When life hands you lemons—or even if it doesn’t—make limoncello. Limoncello’s sunny yellow hue makes for a perfect summery accent—even in the winter, fall, and spring. Or, buy 50-ml bottles in bulk and send them home with your guests as favors (no tying of tulle pouches necessary). Here, the folks at Pallini Limoncello (Castle Brands, Inc., 122 E 42nd St, New York, NY 646-356-8140; castlebrandsinc.com/pallini.php) offer two recipes for the perfect wedding cocktail menu.
Pallini Limoncello Bellini
Pour 1 oz Pallini Limoncello in Champagne flute; top with Brut Champagne or Prosecco.
Frosty Lemon Martini
1 oz Pallini Limoncello
3 oz Boru Citrus Vodka
1 tbsp sugar
1 tbsp lemon juice
1 lemon wedge
Pour the sugar onto a plate. Rub the rims of the martini glass with a lemon wedge and roll the rims in the sugar. Add Boru Citrus, Pallini Limoncello, and lemon juice to ice in a shaker. Shake and strain into sugared martini glass. Garnish with a lemon peel.
From “Ooh La La!” to “Whoopie!”
Move over, cupcakes. There’s an up-and-coming dessert in the wedding game: the macaron. No, we don’t mean those dense, sticky coconut macaroons. We’re talking about the airy, delicate, cream-filled Parisian confection. “They’re so light,” says David Shore of La Renaissance Pâtisserie in Scarsdale, which sells its macarons for $28 per pound. “They’re kosher, they have no flour, they’re gluten-free, and we make them year-round.” And, of course, they’re pretty tasty. La Renaissance makes macarons in chocolate, vanilla, raspberry, strawberry, lemon, and pistachio. For heartier appetites, there’s the macaron’s American cousin—the “whoopie pie”—which is also a cream-filled delight (think of a bigger, rounder Devil Dog). Special-order them from Lulu Cake Boutique in Scarsdale for $4 each in chocolate, chocolate-peanut butter, lemon, green tea, banana, and red velvet, or check out the pumpkin, maple, gingerbread, and other flavors ($24 per dozen) at wickedwhoopies.com.
Mad Men Cocktail
We asked one Westchester native—Peter Kelly of Xaviers Restaurant Group—to come up with a drink inspired by another (albeit fictional) Westchester native, Don Draper. Sure, the Drapers may not be the best model of a happy marriage—but man, did they know how to mix a cocktail. Inspired by the cool, mid-century motif of the show, couples have been concocting Mad Men-inspired signature drinks. At our request, Kelly consulted Xaviars wine director, Billy Rattner, and bartender Chris Kiers and came up with what he calls the Slogan Fizz. Mix up a pitcher of one—but you better lay off the cigarettes.
(Courtesy of Peter Kelly, Billy Rattner, and Chris Kiers of Xaviars Restaurant Group)
2 oz Tanqueray Rangpur Gin
½ oz dry vermouth (preferably Dolin)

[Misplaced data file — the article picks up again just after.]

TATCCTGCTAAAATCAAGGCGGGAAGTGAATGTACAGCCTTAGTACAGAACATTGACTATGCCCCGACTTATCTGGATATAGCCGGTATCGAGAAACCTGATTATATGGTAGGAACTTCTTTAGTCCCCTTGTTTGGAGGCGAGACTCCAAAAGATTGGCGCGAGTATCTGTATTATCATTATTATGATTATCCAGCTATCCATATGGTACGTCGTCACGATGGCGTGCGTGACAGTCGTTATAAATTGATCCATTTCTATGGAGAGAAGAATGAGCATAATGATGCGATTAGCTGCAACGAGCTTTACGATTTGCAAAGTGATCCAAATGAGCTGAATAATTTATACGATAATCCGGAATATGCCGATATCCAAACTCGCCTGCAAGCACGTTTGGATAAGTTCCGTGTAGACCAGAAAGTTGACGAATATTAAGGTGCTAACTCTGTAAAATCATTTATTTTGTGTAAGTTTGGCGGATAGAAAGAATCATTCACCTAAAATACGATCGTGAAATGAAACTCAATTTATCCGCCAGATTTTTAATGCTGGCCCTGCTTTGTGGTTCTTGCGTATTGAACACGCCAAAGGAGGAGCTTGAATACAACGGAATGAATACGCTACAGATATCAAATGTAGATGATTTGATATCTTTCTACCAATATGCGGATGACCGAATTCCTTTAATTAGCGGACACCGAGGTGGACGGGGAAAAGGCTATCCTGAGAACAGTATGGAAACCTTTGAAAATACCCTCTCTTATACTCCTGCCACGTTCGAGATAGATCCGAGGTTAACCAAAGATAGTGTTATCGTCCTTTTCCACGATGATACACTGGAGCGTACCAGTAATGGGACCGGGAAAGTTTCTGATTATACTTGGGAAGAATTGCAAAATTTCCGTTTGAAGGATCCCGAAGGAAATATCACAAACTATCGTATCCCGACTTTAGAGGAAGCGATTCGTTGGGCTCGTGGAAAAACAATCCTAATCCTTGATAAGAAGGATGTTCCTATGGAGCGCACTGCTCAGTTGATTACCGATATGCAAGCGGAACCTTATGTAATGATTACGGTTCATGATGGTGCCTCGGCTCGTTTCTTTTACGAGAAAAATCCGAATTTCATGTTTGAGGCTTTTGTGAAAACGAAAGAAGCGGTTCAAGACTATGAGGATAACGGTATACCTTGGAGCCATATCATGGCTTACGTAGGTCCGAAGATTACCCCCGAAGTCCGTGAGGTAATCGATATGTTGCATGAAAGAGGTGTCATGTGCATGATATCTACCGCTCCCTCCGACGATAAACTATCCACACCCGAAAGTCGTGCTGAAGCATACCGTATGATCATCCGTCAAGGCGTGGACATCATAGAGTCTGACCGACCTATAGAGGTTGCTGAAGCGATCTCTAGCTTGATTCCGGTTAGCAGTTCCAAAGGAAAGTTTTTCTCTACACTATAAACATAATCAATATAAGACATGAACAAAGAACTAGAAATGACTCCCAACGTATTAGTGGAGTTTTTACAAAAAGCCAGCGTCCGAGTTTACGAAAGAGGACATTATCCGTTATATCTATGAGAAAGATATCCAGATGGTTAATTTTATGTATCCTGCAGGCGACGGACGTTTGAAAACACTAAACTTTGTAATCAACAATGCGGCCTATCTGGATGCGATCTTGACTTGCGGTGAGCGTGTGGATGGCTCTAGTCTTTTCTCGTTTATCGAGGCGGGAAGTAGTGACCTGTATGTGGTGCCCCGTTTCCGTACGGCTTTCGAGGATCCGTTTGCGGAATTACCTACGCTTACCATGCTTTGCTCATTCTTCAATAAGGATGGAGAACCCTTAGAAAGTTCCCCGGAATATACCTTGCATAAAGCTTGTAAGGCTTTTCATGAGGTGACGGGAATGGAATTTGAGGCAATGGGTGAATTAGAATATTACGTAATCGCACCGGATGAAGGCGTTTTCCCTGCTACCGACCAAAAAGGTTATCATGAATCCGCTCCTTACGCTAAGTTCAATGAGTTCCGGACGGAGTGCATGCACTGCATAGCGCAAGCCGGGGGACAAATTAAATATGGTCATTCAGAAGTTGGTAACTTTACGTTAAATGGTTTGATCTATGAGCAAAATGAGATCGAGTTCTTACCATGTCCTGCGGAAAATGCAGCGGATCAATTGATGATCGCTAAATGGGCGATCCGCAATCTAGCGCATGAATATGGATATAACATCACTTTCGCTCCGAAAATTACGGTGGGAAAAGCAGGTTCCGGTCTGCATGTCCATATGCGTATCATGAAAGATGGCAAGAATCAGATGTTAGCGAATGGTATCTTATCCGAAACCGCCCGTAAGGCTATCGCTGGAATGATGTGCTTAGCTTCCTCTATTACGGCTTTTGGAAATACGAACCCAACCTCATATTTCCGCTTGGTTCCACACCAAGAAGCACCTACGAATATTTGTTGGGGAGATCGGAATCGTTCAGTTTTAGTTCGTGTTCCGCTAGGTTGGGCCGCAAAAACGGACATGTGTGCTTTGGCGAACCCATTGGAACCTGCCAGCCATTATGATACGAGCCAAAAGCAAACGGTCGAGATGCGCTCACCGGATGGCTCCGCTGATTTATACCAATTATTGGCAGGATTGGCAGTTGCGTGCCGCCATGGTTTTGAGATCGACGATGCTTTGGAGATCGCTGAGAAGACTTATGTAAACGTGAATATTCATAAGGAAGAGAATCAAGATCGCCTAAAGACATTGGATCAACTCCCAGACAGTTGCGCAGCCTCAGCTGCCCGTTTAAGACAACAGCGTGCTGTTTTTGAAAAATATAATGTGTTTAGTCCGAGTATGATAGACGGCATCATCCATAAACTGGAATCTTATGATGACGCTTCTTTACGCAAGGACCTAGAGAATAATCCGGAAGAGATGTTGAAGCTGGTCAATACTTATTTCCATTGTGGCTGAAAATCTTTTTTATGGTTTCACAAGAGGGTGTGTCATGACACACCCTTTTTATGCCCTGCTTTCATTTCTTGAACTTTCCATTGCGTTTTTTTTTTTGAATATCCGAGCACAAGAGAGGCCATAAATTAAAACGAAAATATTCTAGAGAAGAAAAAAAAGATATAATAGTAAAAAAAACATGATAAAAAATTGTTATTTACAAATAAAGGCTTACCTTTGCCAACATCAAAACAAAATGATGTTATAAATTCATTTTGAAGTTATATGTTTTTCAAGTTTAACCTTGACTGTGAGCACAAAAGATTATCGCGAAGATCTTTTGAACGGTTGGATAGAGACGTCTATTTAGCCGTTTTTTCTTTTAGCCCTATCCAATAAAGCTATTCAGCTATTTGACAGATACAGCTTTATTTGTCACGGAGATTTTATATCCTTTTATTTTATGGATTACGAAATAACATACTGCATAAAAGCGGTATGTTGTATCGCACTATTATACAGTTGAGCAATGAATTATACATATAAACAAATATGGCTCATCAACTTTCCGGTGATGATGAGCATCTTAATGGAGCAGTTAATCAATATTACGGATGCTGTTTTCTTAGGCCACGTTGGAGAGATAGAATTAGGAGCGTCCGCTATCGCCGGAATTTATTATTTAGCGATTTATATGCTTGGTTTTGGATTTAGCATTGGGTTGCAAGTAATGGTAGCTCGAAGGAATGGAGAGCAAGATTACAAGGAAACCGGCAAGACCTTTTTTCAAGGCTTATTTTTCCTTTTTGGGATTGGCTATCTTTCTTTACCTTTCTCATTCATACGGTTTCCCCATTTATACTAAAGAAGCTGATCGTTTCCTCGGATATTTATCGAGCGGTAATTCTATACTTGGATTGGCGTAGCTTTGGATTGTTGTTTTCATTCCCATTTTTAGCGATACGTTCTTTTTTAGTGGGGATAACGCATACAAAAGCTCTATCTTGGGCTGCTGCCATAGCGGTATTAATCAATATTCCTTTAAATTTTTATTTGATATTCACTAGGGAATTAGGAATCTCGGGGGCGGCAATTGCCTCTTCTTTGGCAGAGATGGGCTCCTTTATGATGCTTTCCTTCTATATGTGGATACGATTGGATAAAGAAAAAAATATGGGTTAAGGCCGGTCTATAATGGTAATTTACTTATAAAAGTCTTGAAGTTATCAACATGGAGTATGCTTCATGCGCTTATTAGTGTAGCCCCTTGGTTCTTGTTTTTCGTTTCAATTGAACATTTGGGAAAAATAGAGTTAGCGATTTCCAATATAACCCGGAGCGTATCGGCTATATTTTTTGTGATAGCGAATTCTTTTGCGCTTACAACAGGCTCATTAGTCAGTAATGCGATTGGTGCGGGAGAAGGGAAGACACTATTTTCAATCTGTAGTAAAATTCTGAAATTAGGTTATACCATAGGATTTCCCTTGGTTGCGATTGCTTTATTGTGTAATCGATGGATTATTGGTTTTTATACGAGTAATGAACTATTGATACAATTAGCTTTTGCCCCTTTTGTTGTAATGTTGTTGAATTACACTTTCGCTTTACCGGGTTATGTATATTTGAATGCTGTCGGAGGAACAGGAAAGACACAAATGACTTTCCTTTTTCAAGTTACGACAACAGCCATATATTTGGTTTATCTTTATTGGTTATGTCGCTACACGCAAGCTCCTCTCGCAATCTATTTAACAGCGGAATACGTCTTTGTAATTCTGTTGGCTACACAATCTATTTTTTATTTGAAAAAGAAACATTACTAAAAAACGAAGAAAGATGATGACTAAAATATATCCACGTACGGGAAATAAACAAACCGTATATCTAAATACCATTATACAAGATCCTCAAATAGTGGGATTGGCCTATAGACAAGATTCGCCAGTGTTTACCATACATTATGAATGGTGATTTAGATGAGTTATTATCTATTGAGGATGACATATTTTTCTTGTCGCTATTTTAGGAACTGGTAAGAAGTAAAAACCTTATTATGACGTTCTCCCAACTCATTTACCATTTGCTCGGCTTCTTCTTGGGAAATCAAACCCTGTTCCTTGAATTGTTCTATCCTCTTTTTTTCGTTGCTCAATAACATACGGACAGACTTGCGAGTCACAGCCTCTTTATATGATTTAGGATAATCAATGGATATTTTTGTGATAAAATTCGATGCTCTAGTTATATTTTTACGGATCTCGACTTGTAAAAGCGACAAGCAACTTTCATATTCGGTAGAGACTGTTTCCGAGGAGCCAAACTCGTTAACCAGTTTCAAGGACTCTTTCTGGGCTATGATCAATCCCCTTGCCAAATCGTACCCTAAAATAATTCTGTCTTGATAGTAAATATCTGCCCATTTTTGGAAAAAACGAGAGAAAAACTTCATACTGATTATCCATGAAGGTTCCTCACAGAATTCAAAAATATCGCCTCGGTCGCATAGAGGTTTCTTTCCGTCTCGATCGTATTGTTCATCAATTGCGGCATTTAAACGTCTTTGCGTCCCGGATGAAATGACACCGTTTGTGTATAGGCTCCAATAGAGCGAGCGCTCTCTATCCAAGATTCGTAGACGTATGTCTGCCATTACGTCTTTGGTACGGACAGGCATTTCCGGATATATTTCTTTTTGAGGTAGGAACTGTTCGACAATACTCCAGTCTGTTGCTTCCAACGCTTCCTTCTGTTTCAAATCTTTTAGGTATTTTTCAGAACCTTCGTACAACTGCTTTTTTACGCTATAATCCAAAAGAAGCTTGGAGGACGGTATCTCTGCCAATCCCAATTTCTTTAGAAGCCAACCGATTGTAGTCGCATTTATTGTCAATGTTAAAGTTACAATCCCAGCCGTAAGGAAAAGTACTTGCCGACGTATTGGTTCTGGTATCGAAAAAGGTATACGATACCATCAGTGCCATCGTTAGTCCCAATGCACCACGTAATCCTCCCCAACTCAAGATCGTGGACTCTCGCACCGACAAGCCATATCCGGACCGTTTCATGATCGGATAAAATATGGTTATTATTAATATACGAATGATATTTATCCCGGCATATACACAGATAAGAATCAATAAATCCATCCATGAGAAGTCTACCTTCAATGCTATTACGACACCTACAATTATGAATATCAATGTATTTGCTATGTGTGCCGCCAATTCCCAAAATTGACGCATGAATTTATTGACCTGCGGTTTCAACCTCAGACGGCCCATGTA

½ oz grenadine
2 oz sour mix (combine 2 oz fresh lime juice, 1 oz fresh lemon juice, ½ oz fresh orange juice, ¼ tsp egg white powder)
1 Tbsp superfine sugar
Mix ingredients in a shaker. Shake vigorously over ice and then pour into a chilled highball glass. Garnish with a lime wheel.
Keep on Truckin’
Partying into the wee hours? After the cake is down to its last crumbs, perhaps it’d be best to re-energize your guests with a late-night snack. Do what you always do when you’re hungry and out late: order delivery. A well-timed visit from a food truck can be a godsend. The A La Mode Ice Cream Truck (914-232-3778) can keep your wedding guests happy with old-fashioned Good Humor bars, Ben & Jerry’s products, and Häagen-Dazs ice cream. “Everybody flocks to the ice cream truck like they were little kids,” says co-owner Deb Hopkins. “Kids get excited, but I think the grown-ups get even more excited. People have told me they wouldn’t have done the Venetian table if they knew the ice cream truck was going to be the most popular.” For a warmer treat, Julie Bean Espresso Mobile Café’s truck (914-564-6792, facebook.com/JulieBeanEspressomobilecafe, email@example.com) can roll up to your party to serve Coffee Labs Roasters coffee and local pastries. “I try to have a menu that works for all ages,” says Julie Gifford. Late-night food trucks stops don’t have to be limited to sweets—couples have also opted to serve burgers and fries, tacos, and even breakfast items—waffles!—to take care of all those after-party cravings.
Rather than settling on one dessert, candy buffets indulge every sweet tooth by offering a range of choices, from swirly lollipops to rich chocolates to tart gummies. Create one by filling apothecary jars with your favorite sweets and putting out cellophane bags for guests to fill at their leisure (or to take home as favors). Get your sweet supplies at Lollipop the Candy Shop in Tarrytown (914-332-0780), Rocnroe’s Pop Shop in Pleasantville (914-747-9797, rocnroespopshop.com), Sweet Teez in Larchmont (914-630-1744, sweetteezlarchmont.com), or Treat Station in Peekskill (914-788-4141, treatstation.com)—or go online to candyware house.com and bulkcandystore.com, where you can shop by color. Sweet Teez will set up and (depending on the venue) oversee a candy buffet, giving each guest a tin to fill that holds about 5 ounces of candy, with prices that start at $11 per guest (and goes up depending on how elaborate the setup). Lisa’s Candy Buffet (pictured here, 908-278-4810, lbcandybuffet.com) of New Brunswick, New Jersey, creates candy buffets for 50 to 300 guests starting at $4.75 per person, plus a fee for traveling to Westchester.